‘Maturity and Its Muse’ at the Sheldon

BY LOIS CAPLAN

“MATURITY AND ITS MUSE,” the art exhibit opening at the Sheldon Art Galleries on Oct. 1, is a real, honest- to-goodness Who’s Who of the Greater St. Louis art world. Curated and created by former gallery owner Lynn Friedman Hamilton, the invitational show includes works in all media by 40 area artists, each of whom is over the age of 70. 

There will be paintings, drawings, sculpture, fiber, quilts, jewelry, ceramics, and photography on display by such luminaries as Kent Addison, Ed Boccia, Leslie Lasky, Sheldon Helfman, Frank Schwaiger, Peter Marcus and Martin Schweig.  Add to this list the exceptionally talented Elaine Blatt, Sim Gellman, Mimi Mednikow, Barbara Holtz, Linda Skrainka, Rosemary Rosenthal, Rae Wenneker and many other artists.  Twenty-eight of the 40 have had an affiliation with Washington University as well as professors and heads of arts departments at other schools and universities. Awesome!

Come see the exhibit at either the opening reception on Friday, Oct.1 from 5 to 7 p.m. or during the course of the show which will be in the Nancy Spirtas Kranzberg Gallery at the Sheldon, 3648 Washington Boulevard, through Feb. 5, 2011. The gallery is on the first floor, handicap available and always free.  “A strong motivation for me in organizing this show was to display these artists, thank them for the many ways they have enriched the quality of our life and encourage and welcome groups of seniors to visit the show.  Aside from celebrating the remarkable talent of St. Louis-area artists over 70, the exhibition, through its accompanying catalogue and educational programs, will offer new ways of thinking about age and the creative process. Using these artists as role models, hopefully others will become engaged in something new, take a chance, fulfill a dream, extend themselves and participate in group activities.” Hamilton explained.

Two special events have been planned.  On Saturday, Oct. 9 from 10 a.m. to noon in the Sheldon Concert Hall, Ken Anderson, an art professor at University of Missouri-St. Louis, will moderate a panel called “Maturity and its Muse: Artists Informed by Time.” On Tuesday, Oct. 12 from 6-7 p.m. Brian Carpenter, an associate professor of psychology at Washington University, will speak on “The Science (and Art) of Studying Later Life Creativity.” Hamilton is also coordinating a series of weekly events during the month of October with OASIS at the Clayton Center. For more information or to make reservations for the Clayton Center events, call OASIS at 314-862-4859.

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WHILE YOU ARE AT THE SHELDON, take a look at the Lucy and Stanley Lopata Sculpture Garden where until spring you can see “Re/Collect,” a collaborative piece by artist Cheryl Wassenaar and poet Stephanie Schlaifer.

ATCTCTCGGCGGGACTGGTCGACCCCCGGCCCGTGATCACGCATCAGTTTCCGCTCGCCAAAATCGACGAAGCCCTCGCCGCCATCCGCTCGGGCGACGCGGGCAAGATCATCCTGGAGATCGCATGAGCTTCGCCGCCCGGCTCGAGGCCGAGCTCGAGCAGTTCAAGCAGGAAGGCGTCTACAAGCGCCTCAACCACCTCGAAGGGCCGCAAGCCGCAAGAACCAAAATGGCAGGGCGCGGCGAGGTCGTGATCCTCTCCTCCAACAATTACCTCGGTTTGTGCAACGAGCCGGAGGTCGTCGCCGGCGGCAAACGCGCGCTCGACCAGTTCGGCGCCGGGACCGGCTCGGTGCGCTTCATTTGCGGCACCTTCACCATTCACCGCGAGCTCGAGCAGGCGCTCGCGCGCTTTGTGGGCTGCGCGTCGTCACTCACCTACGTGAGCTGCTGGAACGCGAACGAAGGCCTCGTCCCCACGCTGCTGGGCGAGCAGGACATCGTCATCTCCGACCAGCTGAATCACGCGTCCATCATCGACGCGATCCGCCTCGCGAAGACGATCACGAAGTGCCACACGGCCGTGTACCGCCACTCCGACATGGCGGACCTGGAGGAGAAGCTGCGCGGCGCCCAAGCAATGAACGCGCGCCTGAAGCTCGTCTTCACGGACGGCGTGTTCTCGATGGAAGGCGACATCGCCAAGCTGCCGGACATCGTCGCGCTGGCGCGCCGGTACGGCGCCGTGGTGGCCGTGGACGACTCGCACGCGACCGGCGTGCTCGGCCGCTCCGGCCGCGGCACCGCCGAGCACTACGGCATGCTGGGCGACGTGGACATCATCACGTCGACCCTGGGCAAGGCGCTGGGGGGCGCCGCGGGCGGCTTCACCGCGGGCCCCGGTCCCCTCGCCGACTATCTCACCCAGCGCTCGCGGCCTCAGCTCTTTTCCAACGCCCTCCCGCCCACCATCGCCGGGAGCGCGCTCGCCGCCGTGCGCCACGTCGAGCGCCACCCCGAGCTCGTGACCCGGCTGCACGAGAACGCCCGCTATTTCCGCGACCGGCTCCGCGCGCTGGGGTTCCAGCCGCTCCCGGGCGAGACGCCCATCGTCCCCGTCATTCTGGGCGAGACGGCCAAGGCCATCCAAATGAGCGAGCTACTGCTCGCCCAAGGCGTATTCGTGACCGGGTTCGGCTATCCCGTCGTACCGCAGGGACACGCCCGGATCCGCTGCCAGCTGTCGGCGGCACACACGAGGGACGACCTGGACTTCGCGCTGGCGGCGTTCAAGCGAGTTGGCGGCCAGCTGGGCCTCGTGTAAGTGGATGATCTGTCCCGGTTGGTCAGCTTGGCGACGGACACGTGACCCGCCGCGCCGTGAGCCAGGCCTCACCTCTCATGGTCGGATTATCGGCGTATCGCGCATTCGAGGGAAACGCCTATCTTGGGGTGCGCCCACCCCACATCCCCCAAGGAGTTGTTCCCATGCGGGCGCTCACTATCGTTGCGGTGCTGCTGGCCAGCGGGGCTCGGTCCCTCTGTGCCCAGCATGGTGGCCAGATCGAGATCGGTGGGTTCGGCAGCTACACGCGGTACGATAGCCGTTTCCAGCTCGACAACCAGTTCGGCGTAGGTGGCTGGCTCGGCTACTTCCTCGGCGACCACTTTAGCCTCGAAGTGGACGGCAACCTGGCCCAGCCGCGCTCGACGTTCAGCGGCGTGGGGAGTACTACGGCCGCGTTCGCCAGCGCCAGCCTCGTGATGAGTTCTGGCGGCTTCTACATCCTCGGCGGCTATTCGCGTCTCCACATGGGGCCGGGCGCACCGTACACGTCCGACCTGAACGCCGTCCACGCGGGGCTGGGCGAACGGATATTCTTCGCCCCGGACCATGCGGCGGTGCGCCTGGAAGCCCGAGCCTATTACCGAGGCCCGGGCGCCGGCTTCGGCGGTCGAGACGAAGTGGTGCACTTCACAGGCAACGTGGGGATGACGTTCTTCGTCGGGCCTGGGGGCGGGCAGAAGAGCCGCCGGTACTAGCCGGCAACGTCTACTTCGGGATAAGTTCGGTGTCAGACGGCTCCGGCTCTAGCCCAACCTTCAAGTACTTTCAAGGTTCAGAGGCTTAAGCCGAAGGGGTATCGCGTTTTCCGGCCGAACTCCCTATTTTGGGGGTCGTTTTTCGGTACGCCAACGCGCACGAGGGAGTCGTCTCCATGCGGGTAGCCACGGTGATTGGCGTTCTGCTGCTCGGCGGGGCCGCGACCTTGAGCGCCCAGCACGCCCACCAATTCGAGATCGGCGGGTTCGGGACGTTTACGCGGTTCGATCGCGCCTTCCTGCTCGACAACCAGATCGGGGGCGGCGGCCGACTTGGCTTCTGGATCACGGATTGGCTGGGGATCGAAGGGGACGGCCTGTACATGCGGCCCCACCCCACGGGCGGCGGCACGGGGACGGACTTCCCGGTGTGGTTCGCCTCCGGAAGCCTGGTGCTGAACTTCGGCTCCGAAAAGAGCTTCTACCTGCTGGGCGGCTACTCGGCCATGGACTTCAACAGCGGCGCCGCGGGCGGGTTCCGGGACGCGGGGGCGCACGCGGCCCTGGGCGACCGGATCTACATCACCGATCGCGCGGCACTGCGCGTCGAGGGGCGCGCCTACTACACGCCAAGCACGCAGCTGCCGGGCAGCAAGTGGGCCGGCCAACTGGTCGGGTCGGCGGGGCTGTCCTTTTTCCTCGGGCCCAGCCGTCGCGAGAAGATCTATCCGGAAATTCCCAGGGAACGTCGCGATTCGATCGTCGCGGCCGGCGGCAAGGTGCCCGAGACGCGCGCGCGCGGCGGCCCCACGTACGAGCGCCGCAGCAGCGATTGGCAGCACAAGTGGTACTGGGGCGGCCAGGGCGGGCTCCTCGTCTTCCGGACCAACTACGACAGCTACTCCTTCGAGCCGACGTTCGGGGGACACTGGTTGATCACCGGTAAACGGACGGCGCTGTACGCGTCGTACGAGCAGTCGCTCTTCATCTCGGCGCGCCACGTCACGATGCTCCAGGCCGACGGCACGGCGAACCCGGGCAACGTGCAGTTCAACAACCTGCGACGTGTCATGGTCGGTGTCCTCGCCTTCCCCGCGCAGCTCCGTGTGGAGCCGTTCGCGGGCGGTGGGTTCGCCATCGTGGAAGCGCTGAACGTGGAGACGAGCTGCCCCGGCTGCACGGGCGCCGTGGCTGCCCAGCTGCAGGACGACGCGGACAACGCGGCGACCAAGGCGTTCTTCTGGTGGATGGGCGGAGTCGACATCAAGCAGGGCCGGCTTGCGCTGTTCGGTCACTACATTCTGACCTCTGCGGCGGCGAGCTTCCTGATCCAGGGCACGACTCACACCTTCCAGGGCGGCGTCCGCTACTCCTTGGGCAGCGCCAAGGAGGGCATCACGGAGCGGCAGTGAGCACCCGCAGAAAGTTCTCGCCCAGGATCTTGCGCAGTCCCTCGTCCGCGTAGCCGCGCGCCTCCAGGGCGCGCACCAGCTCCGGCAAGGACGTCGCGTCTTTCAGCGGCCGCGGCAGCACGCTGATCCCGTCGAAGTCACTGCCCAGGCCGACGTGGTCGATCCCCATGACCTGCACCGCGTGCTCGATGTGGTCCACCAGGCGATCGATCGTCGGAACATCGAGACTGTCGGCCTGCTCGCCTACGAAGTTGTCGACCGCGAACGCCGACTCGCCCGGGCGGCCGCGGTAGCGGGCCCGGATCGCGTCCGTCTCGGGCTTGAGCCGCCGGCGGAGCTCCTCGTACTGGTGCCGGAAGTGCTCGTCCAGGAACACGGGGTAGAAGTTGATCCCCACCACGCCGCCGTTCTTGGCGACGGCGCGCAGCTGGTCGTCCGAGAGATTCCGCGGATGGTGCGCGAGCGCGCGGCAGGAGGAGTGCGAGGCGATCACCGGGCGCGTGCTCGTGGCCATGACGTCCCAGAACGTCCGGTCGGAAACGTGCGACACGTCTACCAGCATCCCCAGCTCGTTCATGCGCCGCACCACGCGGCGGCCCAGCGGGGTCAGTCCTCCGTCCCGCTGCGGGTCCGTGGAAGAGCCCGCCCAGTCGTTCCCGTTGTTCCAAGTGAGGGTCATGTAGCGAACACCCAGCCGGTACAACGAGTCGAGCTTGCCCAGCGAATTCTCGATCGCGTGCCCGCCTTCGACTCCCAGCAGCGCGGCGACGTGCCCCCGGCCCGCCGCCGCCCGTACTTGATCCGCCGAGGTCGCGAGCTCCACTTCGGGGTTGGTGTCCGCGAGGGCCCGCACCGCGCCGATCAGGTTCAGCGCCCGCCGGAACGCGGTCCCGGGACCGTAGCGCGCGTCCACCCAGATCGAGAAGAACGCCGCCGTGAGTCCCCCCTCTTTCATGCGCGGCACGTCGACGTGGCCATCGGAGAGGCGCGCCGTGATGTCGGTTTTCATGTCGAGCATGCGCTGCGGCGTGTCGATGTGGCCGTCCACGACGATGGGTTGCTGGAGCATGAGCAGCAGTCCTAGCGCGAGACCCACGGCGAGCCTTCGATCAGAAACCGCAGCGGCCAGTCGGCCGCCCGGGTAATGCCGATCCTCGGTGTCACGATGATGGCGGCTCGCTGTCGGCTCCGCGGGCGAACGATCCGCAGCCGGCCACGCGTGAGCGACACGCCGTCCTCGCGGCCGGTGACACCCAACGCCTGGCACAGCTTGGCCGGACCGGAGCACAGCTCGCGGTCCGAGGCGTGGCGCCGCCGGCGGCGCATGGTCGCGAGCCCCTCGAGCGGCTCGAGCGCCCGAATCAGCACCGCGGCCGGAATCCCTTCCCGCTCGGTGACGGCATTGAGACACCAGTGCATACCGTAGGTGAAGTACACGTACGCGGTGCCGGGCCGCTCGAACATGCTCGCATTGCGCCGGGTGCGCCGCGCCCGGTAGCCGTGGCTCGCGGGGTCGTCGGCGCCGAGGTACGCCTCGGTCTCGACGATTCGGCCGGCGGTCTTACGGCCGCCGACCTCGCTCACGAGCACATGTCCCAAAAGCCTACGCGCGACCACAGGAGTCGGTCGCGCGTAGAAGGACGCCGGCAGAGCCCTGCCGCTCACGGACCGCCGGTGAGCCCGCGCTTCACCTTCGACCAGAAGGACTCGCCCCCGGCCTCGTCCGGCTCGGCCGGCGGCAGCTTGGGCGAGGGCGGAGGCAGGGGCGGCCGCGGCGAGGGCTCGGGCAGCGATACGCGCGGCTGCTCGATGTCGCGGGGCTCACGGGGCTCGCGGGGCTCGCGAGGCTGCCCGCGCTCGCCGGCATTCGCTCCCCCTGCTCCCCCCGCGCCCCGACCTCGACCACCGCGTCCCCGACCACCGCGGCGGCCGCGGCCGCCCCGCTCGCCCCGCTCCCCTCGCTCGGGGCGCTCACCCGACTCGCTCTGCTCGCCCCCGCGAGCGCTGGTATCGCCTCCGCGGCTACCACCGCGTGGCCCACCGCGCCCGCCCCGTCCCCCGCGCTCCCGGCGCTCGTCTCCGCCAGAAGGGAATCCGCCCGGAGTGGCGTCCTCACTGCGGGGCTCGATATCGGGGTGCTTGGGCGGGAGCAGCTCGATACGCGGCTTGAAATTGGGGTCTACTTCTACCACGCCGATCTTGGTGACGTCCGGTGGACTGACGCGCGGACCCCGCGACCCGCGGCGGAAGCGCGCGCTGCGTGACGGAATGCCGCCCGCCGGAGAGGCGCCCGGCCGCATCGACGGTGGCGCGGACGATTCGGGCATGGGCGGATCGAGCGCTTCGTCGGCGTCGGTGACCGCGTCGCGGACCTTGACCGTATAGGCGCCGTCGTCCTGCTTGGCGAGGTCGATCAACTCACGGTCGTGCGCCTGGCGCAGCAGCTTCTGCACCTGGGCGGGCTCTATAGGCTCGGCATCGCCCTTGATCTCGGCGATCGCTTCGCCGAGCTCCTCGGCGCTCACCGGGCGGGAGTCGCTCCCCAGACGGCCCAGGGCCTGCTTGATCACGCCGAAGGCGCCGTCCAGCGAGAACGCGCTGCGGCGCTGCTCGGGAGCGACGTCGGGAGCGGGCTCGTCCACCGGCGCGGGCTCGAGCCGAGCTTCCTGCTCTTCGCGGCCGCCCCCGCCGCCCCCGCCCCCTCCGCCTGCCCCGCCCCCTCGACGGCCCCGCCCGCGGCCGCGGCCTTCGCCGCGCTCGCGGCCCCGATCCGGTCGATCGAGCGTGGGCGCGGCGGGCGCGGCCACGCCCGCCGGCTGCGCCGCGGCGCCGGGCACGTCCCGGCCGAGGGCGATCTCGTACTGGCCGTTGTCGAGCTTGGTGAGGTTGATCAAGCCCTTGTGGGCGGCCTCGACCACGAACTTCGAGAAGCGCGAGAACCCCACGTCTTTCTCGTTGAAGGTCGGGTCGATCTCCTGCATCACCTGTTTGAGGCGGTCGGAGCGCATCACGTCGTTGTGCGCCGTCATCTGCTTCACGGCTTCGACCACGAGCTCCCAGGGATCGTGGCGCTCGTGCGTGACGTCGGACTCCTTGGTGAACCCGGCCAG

AMY FIRESTONE ROSEN is showing “Works on Paper” through Sept. 28 at the Bonsack Gallery, John Burroughs School at 755 South Price Road.  She has named the exhibit “Slips,” you know, underwear. It is a lovely collection of colorful and fanciful slips plus some of her exceptional abstract works.

CHAIM POTOK has not been one of my favorite novelists since he snubbed me years ago at a party given for him at Rabbi Menachem Tzvi Eichenstein’s home. However, his novel “My Name is Asher Lev” is an outstanding work of literature about a young Hasidic boy’s struggle between his religious upbringing and his drive to become an artist.  I was delighted that it is opening the New Jewish Theatre’s 2010-2011 season on Oct. 6 in an adaptation by Aaron Posner and runs through Oct. 24. For tickets and more information about an inspired NJT season, call 314-442-3283 or log on to www.newjewishtheatre.org.

JOSHUA BELL, then a 17-year old violinist, opened the 1985 Saint Louis Symphony Season.  He was good, but who knew then that he would become one of the world’s most respected fiddlers?  Bell has not been here for 11 years, so music lovers look forward to his return Sept. 18-19 when he opens the SLSO’s 131st season at Powell Symphony Hall performing the beautiful beyond description Tchaikovsky concerto. In fact, the entire season looks delicious with so many not-to-be-missed concerts. For the season schedule and tickets call 314-533-2500.

IN LAST WEEK’S COLUMN I told you about the “Dancing in the Street Festival” in Grand Center and about a “Grand Dance” in which everyone is invited to participate. Unfortunately, I did not tell you where or when.  It will be at 5:30 p.m. on Saturday, Sept. 25 at Grand Avenue and Washington Boulevard.  The “Grand Dance” was choreographed by COCA’s Anthony “Redd” Williams, who purposely kept it simple and easy to learn. The public is invited to visit COCA’s website, www.cocastl.org and follow the link to “Dancing in the Street” from the homepage (look under News/Events) to watch the instructional video and learn the moves. Then just show up at 5:30.